While company leaders look forward to the applications and the increase in productive capacity promised by the operational technology of Industry 4.0, companies need to consider how they will protect these assets from cybersecurity threats. The central challenge industry experts will confront during this experimental phase concerns bridging operational technology (OT) cybersecurity preparedness to that of more mature IT departments, according to industry experts.
“Dependence on technology has potentiated new risks that go hand in hand with technology development. New challenges will probably arise,” said Juan Gálvez, CISO, BIVA.
Until recently, OT assets had been protected from cybersecurity threats by an isolated, “air-gapped” network environment. This operational model became obsolete overnight with the rise of smart devices that require direct network connectivity to generate data about operational productivity. This migration has created a convergence between OT and IT, thereby creating added concerns about cybersecurity preparedness between these technology assets and managing departments.
This knowledge gap has created a sense of urgency among industrial field experts who only have to look to the Colonial Pipeline Hack and others to understand the potentially devastating impact of a potential breach. This learning process has only begun, however, with many companies trying to “identify and formulate a security baseline in consideration of independent operation needs,” said Oscar Jaramillo CIO, Enermex.
The reigning concern and focus of industrial companies is trying to precipitate the identification of vulnerabilities and developing security controls in response. This effort is complicated by the parallel “transformation industrial companies are undergoing with the addition of new technologies and digital infrastructure reconfiguration,” said Alexandro Fernández, Head of Cybersecurity OT, Coca-Cola FEMSA.
This metamorphosis implies a seismic transformation and calls for education among industries that were previously sheltered from cybersecurity threats, requiring OT and IT departments to work side by side to “develop transparent security controls in consideration of both operational fluidness and security compliance standards,” said Gálvez. This is an all-new process for industrial companies and cybersecurity companies alike, a transformation that also stands to bring these parties closer so horizontal security needs can be developed at the same pace.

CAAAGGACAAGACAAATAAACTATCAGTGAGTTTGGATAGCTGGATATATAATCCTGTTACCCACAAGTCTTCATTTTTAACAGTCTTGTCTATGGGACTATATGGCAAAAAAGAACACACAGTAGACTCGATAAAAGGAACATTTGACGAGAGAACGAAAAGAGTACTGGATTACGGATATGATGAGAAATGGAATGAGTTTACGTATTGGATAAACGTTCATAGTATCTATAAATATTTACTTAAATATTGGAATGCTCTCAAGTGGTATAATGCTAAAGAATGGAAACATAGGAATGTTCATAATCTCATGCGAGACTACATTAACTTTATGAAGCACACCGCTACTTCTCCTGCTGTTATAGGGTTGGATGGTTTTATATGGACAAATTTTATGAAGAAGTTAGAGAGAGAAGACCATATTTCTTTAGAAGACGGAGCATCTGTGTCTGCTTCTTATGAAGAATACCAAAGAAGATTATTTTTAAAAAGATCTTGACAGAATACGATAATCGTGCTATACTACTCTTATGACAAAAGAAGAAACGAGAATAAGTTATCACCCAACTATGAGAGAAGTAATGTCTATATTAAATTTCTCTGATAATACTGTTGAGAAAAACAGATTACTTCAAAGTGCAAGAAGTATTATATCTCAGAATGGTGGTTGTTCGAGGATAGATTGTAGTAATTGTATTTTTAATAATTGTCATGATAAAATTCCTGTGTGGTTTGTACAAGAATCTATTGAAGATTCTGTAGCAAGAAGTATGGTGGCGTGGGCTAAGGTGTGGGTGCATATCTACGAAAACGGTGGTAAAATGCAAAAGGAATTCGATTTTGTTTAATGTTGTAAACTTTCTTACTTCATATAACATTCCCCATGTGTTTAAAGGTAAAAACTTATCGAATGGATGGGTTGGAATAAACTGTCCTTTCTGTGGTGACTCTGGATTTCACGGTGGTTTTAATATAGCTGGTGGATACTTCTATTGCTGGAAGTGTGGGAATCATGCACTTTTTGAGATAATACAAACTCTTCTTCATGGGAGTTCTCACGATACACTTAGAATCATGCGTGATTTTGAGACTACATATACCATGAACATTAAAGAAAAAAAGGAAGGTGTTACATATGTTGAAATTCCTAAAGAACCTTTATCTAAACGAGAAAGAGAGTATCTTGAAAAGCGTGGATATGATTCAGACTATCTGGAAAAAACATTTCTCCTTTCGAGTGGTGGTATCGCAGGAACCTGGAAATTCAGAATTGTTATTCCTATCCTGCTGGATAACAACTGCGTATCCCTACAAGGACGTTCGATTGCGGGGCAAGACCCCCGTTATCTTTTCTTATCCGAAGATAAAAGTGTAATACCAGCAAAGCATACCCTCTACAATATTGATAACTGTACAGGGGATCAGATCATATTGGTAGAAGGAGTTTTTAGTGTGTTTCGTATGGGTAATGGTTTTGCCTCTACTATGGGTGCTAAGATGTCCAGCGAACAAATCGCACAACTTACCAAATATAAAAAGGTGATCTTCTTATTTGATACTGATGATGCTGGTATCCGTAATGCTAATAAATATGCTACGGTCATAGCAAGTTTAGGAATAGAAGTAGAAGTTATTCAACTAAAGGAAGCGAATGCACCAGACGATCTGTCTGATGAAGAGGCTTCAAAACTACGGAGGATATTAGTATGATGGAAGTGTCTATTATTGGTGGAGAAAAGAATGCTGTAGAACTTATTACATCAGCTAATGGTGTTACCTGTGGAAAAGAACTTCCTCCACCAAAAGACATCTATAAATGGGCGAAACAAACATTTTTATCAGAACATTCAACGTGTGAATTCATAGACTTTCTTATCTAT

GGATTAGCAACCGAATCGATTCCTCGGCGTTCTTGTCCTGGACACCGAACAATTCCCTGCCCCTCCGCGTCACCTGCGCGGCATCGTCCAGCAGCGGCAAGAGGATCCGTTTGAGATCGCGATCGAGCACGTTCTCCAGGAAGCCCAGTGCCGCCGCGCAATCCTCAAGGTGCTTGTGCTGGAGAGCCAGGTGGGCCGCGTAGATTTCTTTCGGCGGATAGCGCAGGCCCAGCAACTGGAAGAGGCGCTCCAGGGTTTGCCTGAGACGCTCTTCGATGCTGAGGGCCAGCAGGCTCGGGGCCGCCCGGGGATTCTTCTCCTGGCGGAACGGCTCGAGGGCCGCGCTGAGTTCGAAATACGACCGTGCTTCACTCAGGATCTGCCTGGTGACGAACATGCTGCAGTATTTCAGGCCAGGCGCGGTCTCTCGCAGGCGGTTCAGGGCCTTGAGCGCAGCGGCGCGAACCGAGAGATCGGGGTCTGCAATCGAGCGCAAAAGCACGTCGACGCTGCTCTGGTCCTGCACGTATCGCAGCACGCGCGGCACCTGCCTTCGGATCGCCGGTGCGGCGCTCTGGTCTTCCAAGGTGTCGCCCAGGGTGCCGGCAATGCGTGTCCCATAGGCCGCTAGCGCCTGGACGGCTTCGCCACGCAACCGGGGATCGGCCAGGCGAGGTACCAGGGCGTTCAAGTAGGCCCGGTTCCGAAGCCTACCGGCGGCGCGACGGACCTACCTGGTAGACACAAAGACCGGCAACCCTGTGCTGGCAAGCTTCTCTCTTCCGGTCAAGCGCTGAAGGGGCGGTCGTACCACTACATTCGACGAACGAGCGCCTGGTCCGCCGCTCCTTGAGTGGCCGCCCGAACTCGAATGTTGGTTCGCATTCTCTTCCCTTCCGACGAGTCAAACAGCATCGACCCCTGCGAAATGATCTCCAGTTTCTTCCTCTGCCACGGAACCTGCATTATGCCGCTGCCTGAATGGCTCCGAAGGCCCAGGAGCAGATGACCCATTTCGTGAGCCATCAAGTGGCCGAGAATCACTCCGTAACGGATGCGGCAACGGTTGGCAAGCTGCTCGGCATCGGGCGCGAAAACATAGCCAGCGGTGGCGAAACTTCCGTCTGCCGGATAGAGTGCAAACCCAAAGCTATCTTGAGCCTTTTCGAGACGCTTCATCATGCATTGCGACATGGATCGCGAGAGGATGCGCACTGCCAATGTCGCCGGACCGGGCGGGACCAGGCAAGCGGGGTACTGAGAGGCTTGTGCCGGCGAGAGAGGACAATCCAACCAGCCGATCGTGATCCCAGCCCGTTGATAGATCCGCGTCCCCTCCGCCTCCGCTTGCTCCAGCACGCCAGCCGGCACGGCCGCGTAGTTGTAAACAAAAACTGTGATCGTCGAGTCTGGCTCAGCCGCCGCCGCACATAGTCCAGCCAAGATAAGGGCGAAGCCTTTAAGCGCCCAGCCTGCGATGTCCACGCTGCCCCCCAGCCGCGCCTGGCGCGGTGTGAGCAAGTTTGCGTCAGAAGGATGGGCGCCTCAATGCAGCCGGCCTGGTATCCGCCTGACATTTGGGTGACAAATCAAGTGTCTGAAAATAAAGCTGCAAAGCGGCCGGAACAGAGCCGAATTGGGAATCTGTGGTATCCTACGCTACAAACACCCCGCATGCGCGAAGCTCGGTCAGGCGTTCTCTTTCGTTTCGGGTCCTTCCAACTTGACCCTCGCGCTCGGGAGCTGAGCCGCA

So far, the top priority for companies concerns establishing the variable constant removed by Industry 4.0: network security. Establishing controls and monitoring network security help strengthen the network perimeter and “should be the primary concern of industrial companies,” said Fernández. Furthermore, as companies work to reconfigure their digital infrastructures, they should also consider recognized best practices such as layering independent networks, one for OT and another for IT so that in the worst-case scenario companies can control the blast radius of a security breach to one network segment. While conceptually this sounds straightforward, it is highly complex to implement in practice because it also requires the simultaneous implementation of security controls. This implementation process must also consider the formation of “robust security protocols at the point of interconnection between OT and IT networks”, said Jaramillo.
Other practices considering network security concerns the adoption of Zero Trust protocols, as a means of circumventing malicious data access from anywhere as enabled by cloud and edge computing. This is particularly relevant for industry sectors that routinely receive petitions for updates and support from public IP addresses, said Jaramillo. Companies should also consider contingency plans to protect data assets either through direct, cloud or disaggregated storage practices, said Patricia Fragoso Soto, Manager IT, Volkswagen Mexico.